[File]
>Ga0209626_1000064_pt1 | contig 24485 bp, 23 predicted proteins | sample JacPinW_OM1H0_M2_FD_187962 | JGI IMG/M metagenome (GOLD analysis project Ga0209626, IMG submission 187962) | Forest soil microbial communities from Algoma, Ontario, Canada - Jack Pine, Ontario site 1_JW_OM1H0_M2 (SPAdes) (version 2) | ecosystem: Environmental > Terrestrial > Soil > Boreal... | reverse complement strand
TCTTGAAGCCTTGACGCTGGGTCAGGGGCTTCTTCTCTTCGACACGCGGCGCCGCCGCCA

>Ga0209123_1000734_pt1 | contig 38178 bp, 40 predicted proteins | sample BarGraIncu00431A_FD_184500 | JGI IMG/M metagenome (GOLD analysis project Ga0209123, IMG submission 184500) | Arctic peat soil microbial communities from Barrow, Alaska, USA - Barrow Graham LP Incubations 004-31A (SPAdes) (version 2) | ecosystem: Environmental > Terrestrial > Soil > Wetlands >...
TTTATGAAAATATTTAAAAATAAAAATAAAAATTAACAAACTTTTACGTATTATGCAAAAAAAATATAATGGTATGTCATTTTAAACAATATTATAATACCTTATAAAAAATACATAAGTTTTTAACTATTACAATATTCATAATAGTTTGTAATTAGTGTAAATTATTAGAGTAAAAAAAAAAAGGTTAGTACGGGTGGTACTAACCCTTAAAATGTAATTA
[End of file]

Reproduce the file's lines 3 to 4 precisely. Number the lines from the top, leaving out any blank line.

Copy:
>Ga0209123_1000734_pt1 | contig 38178 bp, 40 predicted proteins | sample BarGraIncu00431A_FD_184500 | JGI IMG/M metagenome (GOLD analysis project Ga0209123, IMG submission 184500) | Arctic peat soil microbial communities from Barrow, Alaska, USA - Barrow Graham LP Incubations 004-31A (SPAdes) (version 2) | ecosystem: Environmental > Terrestrial > Soil > Wetlands >...
TTTATGAAAATATTTAAAAATAAAAATAAAAATTAACAAACTTTTACGTATTATGCAAAAAAAATATAATGGTATGTCATTTTAAACAATATTATAATACCTTATAAAAAATACATAAGTTTTTAACTATTACAATATTCATAATAGTTTGTAATTAGTGTAAATTATTAGAGTAAAAAAAAAAAGGTTAGTACGGGTGGTACTAACCCTTAAAATGTAATTA